For the past several years, Governor Cuomo’s office has issued a report, “The State of New York’s Failing Schools.” The 2015 report contends that “Despite the fact that districts with failing schools receive more state funding than other districts, these schools are delivering unacceptable results…The statistics and facts contained in this report and its Appendix expose a public education system badly in need of change.” The report identifies 178 schools, 69 of which are located upstate, that have been identified as “failing.” The report identifies several ways in which the “failing” schools perform poorly. According to the report, these schools are among the worst performing in the state in ELA (English Language Arts) and mathematics performance, or have graduation rates of less than 60%.The report goes on to state, “Of the 178 schools, 77 have been failing for a decade. More than 250,000 students have passed through these 77 schools in the past ten years. That represents 250,000 students who did not have access to the high quality public education that they deserved. Moreover we are failing the kids who need us most. Ninety three percent of students in failing schools are students of color and 82 percent of these students are eligible for free or reduced price lunch.”
The report benchmarks the “failing” schools against average schools throughout the state, even though the students at the failing schools do not have the same backgrounds and advantages. The “failing” schools are concentrated in communities with high levels of poverty. And, high concentrations of poverty are strongly associated with poor student performance. My post, “What Critics of Central City Schools Ignore” shows that 79% of the variation in performance between schools in upstate metropolitan counties is accounted for by the percentage of economically disadvantaged students attending them. Given that fact, it is worth examining how well students at the “failing” schools do on the Statewide Assessment compared with students at other schools with similar concentrations of disadvantaged students.
The chart below shows that students at the “failing” schools did badly on the exam. On average, only six percent of the students passed. But, note that students at other schools with high concentrations of disadvantaged students did poorly as well – in fact the average performance at the similar schools that were not labeled “failing” was only 9.8% – only 3.8% better than students at the “failing” schools. And, note that the classification scheme is inconsistent with the performance of schools on this year’s test. A number of the “failing” schools were at or above the average performance of all schools having similar concentrations of disadvantaged students. The reality is that almost all schools with high percentages of disadvantaged students had very low passing rates.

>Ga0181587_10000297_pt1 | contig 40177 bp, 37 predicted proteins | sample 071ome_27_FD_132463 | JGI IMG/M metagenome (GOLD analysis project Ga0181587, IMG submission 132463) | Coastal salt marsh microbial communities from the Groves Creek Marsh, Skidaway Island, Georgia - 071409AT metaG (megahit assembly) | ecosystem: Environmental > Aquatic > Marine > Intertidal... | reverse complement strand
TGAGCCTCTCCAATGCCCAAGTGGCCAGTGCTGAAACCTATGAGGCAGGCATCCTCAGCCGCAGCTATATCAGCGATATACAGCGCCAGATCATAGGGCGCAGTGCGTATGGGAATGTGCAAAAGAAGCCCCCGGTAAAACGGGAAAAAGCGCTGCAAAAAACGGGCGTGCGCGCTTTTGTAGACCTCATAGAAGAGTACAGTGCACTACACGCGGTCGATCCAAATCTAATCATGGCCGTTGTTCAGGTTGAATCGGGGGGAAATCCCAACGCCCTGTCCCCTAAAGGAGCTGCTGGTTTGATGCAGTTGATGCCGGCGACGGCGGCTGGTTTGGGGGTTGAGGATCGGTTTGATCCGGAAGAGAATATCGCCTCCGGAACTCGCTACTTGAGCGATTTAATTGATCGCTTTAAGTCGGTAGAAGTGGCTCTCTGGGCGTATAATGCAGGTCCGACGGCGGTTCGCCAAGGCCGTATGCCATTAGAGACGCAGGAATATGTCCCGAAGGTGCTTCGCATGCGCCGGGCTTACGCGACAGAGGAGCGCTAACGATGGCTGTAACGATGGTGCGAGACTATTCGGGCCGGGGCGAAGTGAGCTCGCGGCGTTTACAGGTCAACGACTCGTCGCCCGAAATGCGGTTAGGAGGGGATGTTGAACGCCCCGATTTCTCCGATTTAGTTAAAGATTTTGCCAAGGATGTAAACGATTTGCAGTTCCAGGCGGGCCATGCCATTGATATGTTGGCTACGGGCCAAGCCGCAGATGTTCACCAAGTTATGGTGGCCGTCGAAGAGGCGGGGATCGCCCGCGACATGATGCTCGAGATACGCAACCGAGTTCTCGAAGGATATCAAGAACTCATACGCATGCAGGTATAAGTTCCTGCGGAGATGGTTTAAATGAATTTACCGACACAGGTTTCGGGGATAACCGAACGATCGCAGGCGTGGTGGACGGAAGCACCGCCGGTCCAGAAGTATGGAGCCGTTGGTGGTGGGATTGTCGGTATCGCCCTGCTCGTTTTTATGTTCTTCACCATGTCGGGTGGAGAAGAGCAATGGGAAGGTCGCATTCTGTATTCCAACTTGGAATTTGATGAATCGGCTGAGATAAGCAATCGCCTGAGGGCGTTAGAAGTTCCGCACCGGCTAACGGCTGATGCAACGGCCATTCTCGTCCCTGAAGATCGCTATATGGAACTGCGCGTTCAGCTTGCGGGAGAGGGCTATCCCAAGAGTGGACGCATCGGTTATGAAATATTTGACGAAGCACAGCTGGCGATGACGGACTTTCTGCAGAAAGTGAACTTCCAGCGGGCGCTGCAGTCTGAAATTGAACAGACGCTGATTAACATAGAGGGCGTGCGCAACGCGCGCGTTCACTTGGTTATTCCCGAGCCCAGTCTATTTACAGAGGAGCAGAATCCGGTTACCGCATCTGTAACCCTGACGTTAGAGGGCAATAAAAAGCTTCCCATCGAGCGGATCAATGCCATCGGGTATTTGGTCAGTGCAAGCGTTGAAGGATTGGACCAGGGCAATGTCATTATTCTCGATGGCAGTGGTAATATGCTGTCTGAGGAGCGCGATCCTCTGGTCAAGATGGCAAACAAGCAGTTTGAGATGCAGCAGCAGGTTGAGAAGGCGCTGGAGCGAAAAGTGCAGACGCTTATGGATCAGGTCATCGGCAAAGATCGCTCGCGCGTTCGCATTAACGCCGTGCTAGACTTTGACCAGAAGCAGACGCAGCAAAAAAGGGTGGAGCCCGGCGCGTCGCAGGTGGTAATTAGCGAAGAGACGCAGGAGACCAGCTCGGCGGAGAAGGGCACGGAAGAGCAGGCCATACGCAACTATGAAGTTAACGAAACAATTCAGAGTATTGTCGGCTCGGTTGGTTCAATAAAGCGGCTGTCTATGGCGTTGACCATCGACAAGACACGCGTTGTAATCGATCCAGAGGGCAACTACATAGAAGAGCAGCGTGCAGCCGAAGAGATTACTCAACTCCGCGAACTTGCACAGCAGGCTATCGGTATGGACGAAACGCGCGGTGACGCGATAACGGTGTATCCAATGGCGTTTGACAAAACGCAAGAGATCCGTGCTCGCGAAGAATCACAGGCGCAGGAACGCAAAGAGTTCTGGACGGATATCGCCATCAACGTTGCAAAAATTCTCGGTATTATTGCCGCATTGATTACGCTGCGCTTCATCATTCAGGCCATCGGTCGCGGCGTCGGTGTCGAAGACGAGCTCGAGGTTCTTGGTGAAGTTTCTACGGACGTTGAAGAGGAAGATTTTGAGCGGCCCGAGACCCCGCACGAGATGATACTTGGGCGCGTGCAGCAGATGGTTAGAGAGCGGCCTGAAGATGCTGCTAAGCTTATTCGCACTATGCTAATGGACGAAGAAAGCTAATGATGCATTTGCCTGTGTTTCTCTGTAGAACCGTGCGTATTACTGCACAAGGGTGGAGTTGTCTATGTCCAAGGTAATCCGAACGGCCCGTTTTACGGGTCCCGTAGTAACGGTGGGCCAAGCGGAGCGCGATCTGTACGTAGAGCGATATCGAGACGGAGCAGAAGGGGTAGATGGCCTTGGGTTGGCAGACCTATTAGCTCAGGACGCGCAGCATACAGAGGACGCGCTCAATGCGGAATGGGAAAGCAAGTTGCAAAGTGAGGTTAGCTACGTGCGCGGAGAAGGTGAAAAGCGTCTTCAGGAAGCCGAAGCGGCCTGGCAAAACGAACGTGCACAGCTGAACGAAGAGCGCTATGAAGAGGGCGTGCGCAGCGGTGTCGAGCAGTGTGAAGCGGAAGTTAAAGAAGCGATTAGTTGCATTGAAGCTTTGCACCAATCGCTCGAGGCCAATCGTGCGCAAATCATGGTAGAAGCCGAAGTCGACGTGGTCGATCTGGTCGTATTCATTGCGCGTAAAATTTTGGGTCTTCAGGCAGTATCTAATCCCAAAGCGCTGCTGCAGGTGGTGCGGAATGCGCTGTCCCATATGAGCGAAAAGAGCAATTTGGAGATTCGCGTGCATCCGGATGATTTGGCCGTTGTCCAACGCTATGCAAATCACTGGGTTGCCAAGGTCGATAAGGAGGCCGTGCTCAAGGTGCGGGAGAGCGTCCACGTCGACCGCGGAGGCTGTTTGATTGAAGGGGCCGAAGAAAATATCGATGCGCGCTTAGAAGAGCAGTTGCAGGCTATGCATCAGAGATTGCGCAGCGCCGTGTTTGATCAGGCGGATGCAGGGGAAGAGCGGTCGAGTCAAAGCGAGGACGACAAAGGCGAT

Disadvantaged students face challenges not faced by students in privileged communities- they often come from single parent families, their parents are often poorly educated, they may not be native English speakers, and they may face discrimination as minority group members. Because of these factors, it is not surprising that students at schools with high concentrations of economically disadvantaged students do not do well on statewide exams.
Throughout the report, there is an emphasis on the notion that the remedy for the problem of poor student performance in central city schools is to find more competent teachers and administrators. In another part of the report, the authors argue, “It is incongruous that 99% of teachers were rated effective, while only 35.8% of our students are proficient in math and 31.4$ in English language arts. How can so many of our teachers be succeeding when so many of our students are struggling?” To remedy these problems, the governor proposes reforms to “teacher preparation, certification, evaluation and tenure and the transformation of our failing schools. Our students deserve nothing less.” To transform the “failing” schools, he proposes close supervision and replacing school management, in some cases. The Albany Times-Union reports, “State receivership would allow the state Education Department to appoint a person or organization like a charter school or nonprofit to come in and reorganize a district school without the oversight of the school board, superintendent or other administrators.”
But the report’s emphasis on the failings of the so-called “failing” schools is misplaced The major causes of poor central city school performance lie outside the classroom. Addressing school performance without remedying the problem that is the primary contributor to poor student performance — poverty — is unlikely to significantly improve it.
The report stigmatizes city schools as “failing,” with the implication that if they were run better, or if their teachers were more competent, that students would perform significantly better. The “Failing Schools” program risks damaging schools by attributing power to them that they do not have, alienating faculty and damaging reputations. A more realistic approach would recognize the challenges faced by central city schools, and address them in the context of their socioeconomic environments, by focusing on combating poverty in our central cities .